With the design and distribution obligations due to kick in on 5 October, ASIC has revealed how it will police the regime.
New product design and distribution obligations come into force from 5 October 2021, requiring firms to design financial products to meet the needs of consumers and to distribute them in “a more targeted manner”.
But ASIC chair Joseph Longo has now revealed the corporate regulator will be proactively scanning for breaches.
“The DDO regime is happening at the same time as an expansion of the breach reporting scheme. So, we do expect to get many more breach reports that will inform our regulatory enforcement activity,” Mr Longo said during Friday’s standing committee on economics hearing.
ASIC deputy chair Karen Chester explained that the DDO regime is very consumer-centric, noting that the regime is “good common sense business practices” for financial product issuers.
“If anything, we learnt from Hayne it’s where board and companies lose sight of the needs of their consumers that they run into trouble with regulators, so this is ground zero from our perspective,” Ms Chester noted.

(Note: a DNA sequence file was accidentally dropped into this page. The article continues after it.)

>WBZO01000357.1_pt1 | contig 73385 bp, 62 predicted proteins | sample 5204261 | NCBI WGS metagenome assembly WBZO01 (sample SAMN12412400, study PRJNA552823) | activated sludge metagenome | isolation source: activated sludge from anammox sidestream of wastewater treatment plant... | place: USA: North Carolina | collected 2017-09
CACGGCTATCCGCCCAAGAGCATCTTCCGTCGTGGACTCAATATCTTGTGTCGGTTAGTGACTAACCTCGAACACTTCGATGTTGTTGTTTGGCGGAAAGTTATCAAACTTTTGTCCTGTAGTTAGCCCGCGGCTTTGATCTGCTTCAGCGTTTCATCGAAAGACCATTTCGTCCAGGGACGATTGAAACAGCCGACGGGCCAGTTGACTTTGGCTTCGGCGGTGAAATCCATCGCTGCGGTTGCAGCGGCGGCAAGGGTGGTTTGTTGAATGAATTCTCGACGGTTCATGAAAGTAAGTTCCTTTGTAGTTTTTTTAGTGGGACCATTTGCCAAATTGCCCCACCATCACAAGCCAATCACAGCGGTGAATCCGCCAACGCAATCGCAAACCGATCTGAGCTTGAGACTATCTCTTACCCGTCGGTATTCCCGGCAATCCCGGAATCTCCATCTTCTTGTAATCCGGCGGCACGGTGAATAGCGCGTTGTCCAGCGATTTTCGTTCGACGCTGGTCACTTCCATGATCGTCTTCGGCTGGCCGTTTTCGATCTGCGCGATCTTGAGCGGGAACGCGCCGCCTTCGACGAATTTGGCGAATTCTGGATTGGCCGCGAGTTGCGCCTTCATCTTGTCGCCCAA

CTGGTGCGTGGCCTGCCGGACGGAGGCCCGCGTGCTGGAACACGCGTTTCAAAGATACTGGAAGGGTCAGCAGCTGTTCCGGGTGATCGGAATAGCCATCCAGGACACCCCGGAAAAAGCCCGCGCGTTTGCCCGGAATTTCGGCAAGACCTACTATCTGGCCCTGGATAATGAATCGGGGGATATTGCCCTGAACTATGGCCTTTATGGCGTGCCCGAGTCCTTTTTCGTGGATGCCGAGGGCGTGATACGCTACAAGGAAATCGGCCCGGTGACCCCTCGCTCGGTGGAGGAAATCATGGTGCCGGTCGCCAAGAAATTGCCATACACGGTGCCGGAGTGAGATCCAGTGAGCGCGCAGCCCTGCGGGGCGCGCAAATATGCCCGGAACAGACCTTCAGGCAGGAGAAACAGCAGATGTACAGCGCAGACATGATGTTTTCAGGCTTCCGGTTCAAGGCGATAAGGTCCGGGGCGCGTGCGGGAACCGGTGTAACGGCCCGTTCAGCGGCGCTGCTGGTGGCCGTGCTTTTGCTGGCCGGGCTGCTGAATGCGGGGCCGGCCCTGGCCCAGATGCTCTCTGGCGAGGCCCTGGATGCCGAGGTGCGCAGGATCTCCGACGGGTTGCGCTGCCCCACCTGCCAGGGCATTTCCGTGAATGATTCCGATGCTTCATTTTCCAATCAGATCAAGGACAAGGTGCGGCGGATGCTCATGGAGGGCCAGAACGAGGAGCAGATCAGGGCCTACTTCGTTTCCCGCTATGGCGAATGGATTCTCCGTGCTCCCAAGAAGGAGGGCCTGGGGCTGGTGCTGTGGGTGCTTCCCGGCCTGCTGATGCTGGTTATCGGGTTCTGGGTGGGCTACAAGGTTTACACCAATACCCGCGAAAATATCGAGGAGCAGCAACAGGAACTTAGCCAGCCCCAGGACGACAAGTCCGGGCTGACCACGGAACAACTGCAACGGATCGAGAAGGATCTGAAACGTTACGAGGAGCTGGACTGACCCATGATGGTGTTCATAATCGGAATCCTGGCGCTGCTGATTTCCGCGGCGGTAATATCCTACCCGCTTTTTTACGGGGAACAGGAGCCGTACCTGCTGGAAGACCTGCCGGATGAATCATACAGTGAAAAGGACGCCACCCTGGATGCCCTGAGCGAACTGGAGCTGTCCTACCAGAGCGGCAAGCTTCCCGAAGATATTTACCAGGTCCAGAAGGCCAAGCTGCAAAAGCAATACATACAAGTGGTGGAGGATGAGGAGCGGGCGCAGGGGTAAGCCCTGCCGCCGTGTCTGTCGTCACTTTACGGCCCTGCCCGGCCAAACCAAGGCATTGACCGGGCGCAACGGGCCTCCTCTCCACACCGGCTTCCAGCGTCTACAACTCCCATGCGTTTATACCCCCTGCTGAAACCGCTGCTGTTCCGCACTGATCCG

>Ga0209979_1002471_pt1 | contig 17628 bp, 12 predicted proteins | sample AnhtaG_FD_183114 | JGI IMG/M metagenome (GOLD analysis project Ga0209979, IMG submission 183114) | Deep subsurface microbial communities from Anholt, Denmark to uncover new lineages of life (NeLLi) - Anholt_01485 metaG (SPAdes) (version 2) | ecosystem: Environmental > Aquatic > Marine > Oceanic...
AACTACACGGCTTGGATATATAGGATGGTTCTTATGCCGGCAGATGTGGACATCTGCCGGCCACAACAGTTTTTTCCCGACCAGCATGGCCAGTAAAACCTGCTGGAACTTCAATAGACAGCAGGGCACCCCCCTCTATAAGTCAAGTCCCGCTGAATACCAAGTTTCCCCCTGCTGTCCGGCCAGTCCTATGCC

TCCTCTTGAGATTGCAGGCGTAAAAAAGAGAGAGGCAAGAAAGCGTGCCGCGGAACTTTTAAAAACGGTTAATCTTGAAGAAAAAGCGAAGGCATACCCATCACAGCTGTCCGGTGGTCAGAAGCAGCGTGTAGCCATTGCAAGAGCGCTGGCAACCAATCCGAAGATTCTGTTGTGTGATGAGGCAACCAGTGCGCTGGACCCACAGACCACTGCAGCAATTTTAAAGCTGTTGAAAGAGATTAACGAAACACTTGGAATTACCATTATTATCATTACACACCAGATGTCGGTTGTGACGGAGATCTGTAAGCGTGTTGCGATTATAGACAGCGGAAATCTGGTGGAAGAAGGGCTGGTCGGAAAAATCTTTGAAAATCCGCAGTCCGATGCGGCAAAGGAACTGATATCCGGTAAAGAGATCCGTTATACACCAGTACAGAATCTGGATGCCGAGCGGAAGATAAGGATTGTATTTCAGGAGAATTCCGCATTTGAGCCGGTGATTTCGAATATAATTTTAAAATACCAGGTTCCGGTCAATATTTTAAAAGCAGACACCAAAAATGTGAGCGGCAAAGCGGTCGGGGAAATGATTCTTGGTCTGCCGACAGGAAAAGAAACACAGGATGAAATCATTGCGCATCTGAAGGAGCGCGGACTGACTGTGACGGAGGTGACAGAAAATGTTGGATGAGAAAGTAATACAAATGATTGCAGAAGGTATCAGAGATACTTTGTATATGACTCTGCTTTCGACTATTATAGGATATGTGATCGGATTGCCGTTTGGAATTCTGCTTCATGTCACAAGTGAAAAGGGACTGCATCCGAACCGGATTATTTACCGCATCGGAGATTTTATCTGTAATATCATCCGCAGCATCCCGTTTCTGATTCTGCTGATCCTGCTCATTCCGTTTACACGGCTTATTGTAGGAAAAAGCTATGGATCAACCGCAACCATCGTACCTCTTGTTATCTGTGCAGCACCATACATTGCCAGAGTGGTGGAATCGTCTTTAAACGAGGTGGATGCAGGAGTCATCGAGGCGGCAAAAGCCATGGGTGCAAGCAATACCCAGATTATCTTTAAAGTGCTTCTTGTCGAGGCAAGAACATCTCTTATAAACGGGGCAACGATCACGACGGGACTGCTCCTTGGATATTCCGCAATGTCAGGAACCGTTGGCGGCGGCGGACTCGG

ASIC’s product intervention order is the final safety net, she added.
“Design and distribution obligations are the railroad tracks they should be following, and if they go outside of those, we can now act. But we still have in reserve the product intervention order if we need to act promptly if there is a significant consumer detriment being caused,” Ms Chester outlined.
Last month, the Treasury announced a number of amendments to the DDO framework in response to industry feedback, which included a clarification of the product types exempted from the obligations — margin loans to corporates, foreign cash that is settled immediately, and non-cash payment facilities such as credit and debit card facilities.
The amendments also made clear that employees of licensees are not subject to their own separate set of DDO obligations, and that 31-day term deposits are included in the regime.
The Treasury at the time confirmed ASIC would provide temporary relief giving effect to the government’s policy intention for the changes until the legislative amendments were passed.
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